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Crashing a Diablo

3 years ago

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Peter Robinson | Journalist


18 April 2021

Crashing the first Lamborghini Diablo allowed out of captivity should have ended my attempt to work in Europe. Long before the career move from Australia began to pay dividends such public humiliation – try keeping an event like that quiet in an industry that thrives on ever more exaggerated gossip – could, rightly, have meant being denied access to supercars, the bedrock of any job based on driving and writing about fast cars while living in Italy.

Instead, the cover story of Australia’s Wheels magazine (December, 1990) instantly became the stuff of legend. Somehow, despite such a setback, my career blossomed. Lamborghini’s wonderfully forgiving reaction helped.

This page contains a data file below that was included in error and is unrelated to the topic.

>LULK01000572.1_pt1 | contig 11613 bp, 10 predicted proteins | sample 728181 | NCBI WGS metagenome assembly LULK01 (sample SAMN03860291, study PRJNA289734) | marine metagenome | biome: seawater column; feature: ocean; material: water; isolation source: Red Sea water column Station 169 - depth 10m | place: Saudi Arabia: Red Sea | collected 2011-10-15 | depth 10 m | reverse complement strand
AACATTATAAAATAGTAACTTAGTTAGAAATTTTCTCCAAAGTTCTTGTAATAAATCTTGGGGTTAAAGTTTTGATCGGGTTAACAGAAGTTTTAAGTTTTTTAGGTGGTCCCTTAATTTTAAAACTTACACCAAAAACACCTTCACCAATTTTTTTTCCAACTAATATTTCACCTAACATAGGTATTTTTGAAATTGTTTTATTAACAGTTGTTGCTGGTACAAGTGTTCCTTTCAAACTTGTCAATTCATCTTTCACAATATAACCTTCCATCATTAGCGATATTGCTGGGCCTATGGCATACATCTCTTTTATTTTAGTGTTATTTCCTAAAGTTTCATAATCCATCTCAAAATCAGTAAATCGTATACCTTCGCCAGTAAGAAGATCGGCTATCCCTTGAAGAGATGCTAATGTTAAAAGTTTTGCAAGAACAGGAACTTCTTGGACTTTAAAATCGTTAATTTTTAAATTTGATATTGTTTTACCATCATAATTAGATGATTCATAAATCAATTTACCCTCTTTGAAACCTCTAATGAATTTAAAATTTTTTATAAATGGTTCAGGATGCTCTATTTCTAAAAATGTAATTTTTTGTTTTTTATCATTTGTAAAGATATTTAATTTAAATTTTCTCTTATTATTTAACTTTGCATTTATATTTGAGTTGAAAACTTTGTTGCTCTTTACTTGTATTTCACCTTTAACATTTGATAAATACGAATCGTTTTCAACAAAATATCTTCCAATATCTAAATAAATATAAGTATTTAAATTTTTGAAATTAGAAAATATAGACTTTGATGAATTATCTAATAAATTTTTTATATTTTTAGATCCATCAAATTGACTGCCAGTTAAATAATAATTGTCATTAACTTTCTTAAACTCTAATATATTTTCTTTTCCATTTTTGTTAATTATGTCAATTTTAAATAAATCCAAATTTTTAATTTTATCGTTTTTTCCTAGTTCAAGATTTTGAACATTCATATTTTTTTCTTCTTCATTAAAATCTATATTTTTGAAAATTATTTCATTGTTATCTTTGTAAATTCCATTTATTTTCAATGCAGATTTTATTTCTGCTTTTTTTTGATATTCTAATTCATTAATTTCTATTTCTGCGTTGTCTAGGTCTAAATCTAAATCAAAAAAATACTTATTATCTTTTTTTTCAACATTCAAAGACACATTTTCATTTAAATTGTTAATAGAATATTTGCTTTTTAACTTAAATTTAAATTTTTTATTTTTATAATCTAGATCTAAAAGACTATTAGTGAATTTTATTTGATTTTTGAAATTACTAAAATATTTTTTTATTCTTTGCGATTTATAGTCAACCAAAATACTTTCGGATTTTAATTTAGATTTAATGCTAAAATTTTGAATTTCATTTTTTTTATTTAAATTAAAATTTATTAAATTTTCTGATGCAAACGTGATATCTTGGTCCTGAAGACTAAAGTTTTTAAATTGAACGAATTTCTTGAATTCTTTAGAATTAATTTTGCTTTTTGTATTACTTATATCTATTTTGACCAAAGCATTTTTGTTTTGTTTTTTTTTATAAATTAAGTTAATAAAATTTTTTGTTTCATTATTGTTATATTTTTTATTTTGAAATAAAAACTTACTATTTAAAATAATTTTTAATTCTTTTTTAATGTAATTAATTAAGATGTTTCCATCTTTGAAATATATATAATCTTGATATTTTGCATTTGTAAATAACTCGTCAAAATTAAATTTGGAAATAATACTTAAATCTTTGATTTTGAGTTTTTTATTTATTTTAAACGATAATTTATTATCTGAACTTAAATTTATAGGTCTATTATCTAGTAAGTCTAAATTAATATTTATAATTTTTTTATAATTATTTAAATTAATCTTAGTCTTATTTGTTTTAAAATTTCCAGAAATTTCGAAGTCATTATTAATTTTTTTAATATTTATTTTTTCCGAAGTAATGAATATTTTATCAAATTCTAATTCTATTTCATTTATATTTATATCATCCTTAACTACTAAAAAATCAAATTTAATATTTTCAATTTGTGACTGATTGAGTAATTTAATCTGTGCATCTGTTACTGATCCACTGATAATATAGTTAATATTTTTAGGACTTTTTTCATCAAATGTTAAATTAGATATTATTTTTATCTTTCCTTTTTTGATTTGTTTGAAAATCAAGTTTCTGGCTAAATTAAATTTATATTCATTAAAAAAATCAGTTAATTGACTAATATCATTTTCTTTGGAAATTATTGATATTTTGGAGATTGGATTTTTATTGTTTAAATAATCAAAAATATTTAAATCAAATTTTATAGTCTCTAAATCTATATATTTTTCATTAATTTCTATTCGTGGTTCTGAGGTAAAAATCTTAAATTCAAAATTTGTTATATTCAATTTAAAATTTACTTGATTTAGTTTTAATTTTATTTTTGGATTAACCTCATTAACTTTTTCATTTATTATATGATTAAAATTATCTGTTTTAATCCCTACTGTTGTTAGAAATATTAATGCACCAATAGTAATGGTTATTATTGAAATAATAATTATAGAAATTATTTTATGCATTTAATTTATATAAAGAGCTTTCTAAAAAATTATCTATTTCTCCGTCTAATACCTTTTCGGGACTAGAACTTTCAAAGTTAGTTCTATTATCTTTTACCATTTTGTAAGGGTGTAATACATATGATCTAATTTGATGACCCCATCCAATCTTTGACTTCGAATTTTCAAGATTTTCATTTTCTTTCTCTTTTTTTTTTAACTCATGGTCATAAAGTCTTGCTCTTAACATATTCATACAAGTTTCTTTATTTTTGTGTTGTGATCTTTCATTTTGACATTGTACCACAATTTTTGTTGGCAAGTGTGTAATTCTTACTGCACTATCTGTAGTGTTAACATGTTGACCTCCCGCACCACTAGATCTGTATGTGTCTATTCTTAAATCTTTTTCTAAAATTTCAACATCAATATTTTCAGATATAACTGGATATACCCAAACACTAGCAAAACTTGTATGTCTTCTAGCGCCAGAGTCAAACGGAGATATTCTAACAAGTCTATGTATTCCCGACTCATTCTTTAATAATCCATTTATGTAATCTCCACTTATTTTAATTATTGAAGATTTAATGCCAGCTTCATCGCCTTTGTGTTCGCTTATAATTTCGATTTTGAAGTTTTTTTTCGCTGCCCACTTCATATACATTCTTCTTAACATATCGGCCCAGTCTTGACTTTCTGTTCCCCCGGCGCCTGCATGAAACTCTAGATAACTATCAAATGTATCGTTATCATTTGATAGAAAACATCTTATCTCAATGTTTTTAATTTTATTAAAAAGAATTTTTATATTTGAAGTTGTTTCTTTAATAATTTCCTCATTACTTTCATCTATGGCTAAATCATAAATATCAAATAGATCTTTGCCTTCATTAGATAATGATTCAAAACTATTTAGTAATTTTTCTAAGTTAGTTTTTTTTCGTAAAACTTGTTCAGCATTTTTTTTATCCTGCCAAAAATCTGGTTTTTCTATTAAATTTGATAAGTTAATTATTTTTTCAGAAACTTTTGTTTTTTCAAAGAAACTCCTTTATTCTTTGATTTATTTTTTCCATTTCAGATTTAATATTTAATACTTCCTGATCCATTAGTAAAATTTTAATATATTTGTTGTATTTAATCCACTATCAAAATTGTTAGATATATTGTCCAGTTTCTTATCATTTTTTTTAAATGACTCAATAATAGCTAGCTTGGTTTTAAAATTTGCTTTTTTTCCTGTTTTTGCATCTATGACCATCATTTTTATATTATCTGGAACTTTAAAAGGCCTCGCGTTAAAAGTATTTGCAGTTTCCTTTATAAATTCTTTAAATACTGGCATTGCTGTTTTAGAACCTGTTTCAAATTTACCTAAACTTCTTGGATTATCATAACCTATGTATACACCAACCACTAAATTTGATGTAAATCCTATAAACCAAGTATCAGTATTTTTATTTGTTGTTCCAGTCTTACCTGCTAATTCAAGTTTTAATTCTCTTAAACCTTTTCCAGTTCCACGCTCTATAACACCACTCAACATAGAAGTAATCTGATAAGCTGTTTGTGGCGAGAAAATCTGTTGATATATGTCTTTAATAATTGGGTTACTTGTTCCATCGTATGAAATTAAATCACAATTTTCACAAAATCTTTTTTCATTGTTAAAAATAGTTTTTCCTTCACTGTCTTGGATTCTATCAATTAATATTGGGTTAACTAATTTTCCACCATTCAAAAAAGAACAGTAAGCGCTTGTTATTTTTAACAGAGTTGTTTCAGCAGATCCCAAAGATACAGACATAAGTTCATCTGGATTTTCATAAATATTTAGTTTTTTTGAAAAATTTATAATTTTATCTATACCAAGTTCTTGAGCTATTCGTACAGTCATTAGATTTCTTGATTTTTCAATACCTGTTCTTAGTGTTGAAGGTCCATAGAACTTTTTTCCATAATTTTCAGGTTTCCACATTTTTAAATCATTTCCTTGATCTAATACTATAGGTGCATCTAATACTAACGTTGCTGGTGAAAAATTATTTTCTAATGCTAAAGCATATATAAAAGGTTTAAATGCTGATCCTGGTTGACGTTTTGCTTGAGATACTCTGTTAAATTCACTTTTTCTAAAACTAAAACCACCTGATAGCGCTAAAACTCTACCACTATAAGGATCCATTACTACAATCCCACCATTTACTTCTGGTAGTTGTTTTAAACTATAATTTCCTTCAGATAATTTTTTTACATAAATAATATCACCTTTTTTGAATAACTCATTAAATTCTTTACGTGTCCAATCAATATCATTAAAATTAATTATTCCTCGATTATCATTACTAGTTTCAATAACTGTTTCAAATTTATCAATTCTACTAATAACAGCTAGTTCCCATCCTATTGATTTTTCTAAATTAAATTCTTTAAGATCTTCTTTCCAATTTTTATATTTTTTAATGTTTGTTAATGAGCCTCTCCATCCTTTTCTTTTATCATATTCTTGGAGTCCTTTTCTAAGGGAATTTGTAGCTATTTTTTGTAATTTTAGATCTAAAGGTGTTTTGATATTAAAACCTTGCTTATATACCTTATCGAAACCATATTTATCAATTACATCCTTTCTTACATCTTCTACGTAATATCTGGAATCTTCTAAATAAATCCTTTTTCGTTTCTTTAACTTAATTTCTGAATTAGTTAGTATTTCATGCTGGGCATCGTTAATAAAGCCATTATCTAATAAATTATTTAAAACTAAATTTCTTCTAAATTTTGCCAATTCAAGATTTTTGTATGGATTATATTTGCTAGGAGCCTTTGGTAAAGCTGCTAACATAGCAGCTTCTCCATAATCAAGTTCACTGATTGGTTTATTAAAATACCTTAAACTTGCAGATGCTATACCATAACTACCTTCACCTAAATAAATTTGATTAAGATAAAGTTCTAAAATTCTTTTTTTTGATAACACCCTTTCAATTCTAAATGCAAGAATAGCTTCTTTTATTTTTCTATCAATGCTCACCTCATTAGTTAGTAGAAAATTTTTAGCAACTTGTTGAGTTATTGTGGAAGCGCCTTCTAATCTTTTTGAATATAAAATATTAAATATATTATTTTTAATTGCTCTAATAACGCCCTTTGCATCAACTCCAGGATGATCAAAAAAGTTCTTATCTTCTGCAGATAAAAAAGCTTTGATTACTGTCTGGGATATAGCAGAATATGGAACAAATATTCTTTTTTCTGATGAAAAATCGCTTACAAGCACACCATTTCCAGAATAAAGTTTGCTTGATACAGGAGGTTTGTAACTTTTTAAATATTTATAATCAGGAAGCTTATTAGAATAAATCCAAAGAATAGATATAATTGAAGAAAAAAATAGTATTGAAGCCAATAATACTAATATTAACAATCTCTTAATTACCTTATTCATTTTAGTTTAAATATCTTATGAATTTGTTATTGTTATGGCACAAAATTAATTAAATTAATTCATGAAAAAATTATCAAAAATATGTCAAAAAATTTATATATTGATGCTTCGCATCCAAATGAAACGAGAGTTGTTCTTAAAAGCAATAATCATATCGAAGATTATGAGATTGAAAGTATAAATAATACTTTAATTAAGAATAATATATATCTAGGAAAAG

‘It is not the first time, and certainly won’t be the last…if you drive.’ Ubaldo Sgarzi, Lamborghini’s director of sales, told me, after he learned of the accident.

‘It happens. You could always go by train.’

Sgarzi, a legend at Lamborghini before he retired, went on to work part-time for Pagani and we used to catch up at motor shows. Ubaldo, who died in 2015, understood the supercar business like few others and I shall always be grateful for his tolerance.

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